Personals; Virgin Fiction
Times are tougher than ever for would-be literati. Fledgling writers now customarily submit to a tedious networking ritual known as “getting workshopped,” which involves like-minded peers gathering in small, supportive discussion groups—often moderated, much like AA meetings, by one who’s already Made It—and clawing one another’s lovingly mimeographed oeuvres to shreds. (Can you imagine Ernest Hemingway getting workshopped?)
Then there’s that teensy hurdle of actually getting published. Periodically, some high-minded house will conduct a sweep of the fancier M.F.A. programs and come up with an anthology like Scribner’s annual Best of the Fiction Workshops, guest-edited by one who’s Made It Even Bigger (this year, it was The Stone Diaries’ Carol Shields). Finding fresh young voices outside of such strictures requires creativity, and creativity—large unpolished heaps of it—is exactly what’s on display in both Personals: Dreams and Nightmares From the Lives of 20 Young Writers (Mariner, $13), a collection of short memoirs/essays edited by Thomas Beller, and Virgin Fiction (Rob Weisbach, $14), the results of the first annual short-story contest cosponsored by the online magazine Salon. Both are published in paperback (thus suited to twentysomething pockets), both are committed to brevity and bravery (thus suited to twentysomething attention spans), and both are a little wet around the ears.
That Beller’s collection is the more sophisticated should surprise no one, Beller having made something of a name for himself in Manhattan’s maddeningly concentric literary circles even before coming out with his own winsome, lyrical short-story collection, Seduction Theory, three years ago (he’s awarded a cameo in Jay McInerney’s upcoming novel). Leery of the term generation — which, he ruefully comments in the introduction, has become “the semantic property of Pepsi”—Beller bastes his authors together at the themes. There are nomads and rebels: Heather Chase explains how moving constantly as a child led her to mistrust travel (“Motion Sickness”); Daniel Pinchbeck (who coedits the literary magazine Open City with Beller) rationalizes kissing a Wesleyan “education” goodbye in “Dropping Out.” There are earnest, amusingly botched career experiments (Carrie Luft joins a theater group, Robert Bingham a political campaign; Barton Biggs starts a newspaper in Cambodia; Beller sells bagels). There is ambivalence aplenty: about pregnancies, relationships, and commitment; about transcending race and class. Jennifer Farber describes “Window-Shopping for a Life” in The New York Times’ wedding pages. Mike Newirth’s “Not Coming From Hunger,” about his experiences bartending in Chicago, was so good, it had me hastily thumbing to the credits page to find out where the hell this guy did come from (answer: not a writing workshop).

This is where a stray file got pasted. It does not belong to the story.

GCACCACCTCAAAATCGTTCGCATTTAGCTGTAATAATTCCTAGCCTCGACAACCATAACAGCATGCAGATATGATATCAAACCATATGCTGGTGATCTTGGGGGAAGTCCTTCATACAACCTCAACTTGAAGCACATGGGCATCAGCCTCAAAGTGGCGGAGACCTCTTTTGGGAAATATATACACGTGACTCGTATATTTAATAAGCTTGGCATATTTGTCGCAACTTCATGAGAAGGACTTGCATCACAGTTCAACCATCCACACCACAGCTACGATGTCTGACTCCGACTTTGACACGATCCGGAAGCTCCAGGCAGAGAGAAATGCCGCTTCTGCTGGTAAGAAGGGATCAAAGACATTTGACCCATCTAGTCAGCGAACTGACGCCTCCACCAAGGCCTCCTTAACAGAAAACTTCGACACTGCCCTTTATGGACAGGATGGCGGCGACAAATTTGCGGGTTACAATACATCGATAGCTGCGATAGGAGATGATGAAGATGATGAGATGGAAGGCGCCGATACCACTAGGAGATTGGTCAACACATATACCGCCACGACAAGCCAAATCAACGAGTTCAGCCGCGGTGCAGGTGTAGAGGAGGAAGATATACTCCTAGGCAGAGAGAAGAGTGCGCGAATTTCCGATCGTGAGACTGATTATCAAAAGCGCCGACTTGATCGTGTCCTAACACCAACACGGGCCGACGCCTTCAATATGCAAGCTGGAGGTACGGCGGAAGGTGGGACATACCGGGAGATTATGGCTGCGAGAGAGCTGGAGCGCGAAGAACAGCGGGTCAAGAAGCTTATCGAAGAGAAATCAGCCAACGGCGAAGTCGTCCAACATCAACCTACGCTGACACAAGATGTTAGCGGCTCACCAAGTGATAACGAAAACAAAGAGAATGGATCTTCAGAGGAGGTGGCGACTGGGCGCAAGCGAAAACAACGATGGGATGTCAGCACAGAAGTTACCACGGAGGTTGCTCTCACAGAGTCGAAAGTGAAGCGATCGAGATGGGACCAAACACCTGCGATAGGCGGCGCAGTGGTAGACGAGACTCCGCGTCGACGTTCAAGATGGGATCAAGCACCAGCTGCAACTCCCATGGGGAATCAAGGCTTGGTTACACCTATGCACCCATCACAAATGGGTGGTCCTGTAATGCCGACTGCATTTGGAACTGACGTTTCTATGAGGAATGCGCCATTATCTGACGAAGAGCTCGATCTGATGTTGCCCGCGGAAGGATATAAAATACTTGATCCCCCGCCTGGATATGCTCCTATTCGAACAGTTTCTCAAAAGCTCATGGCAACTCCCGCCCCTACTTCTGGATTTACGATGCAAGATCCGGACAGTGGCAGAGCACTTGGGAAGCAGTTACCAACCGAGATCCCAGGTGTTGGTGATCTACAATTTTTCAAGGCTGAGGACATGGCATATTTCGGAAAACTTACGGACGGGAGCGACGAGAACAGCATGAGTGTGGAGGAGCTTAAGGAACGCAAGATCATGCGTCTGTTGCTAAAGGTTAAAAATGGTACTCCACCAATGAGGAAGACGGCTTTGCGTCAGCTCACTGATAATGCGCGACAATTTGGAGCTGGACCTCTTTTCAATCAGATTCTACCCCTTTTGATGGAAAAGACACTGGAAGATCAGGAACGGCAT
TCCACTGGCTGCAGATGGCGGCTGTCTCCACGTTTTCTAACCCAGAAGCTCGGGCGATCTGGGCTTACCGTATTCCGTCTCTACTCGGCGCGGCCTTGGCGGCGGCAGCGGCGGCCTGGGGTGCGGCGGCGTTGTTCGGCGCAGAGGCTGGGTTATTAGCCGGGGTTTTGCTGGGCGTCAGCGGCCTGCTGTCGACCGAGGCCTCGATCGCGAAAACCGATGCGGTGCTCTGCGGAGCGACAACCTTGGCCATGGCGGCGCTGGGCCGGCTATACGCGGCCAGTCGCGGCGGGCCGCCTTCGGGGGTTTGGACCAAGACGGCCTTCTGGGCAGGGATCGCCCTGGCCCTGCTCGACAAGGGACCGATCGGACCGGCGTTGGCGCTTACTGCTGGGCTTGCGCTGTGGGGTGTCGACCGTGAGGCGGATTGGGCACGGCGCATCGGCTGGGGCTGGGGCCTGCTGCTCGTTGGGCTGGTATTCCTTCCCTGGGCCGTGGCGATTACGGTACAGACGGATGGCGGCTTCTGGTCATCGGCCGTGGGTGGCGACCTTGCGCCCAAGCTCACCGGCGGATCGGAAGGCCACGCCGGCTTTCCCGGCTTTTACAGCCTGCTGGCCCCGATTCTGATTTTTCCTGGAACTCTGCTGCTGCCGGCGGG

Worrisomely, however, Personals’ most consistent motif may be the unreliability of its narrators. “Don’t believe everything I say,” warns Rachel Wetzsteon (“The Black Cape and the Crying Baby”). “By the time I was sixteen, I could not tell the simplest story without bending the truth, amplifying for effect, inserting and amending details,” admits Scott Heim in “3 CC CP”—well, now, this is a problem, since a serial killer and his very real victims form the turbid center of his piece. “[D]espite my best efforts, this memoir, like all memoirs, is chockful of lies. It’s better this way, take my word for it,” assures Brady “Confessions of a Liar” Udall. But is it?
Honest nonfiction has been under siege of late, which may be why Udall’s disclaimer seems woefully inadequate. Confessional fiction, on the other hand, appears to be thriving. There’s less sex in Personals than you might expect—indeed, it opens with an account of being a 25-year-old virgin—and more in the cheekily titled Virgin Fiction than you ever wanted to know about. More than half of Virgin‘s 20 winning entries have NC-17-rated scenes. Not to be prudish or anything, but don’t these people (all under age 35) have anything else on their minds? And who’s judging this thing, anyway? No editors are credited, but whoever it was shouldn’t have let cheap gimmicks slip by, like the pretentious all lowercase Tony Carbone uses in “The End of the Beltline” (which also has a fantasy sequence using three supermodels) or the quiz format borrowed by Myla Goldberg for “Comprehension Test.”
Still, quite a few of these formal experiments succeed. Ed Park thought up a brilliant comic device for the short short “A Note to My Translator” (“Who is Solomon Eveready? What is he doing in my book?” asks his indignant protagonist), and Courtney Saunders spins a compelling, ragged web of brotherly bitterness in “Wes Looks Like Paul Newman and I Don’t.” And if these short stories are on the whole a bit rawer than those of Beller’s silky young raconteurs—well, you can think of it as a kind of Young Writers Unplugged. Speaking of which, next month’s youth-oriented anthology, The KGB Bar Reader, takes its selections directly from a reading series at a downtown Big Apple booze hall.
Now, that’s something Hemingway might’ve been into.
Virgin Fiction: B-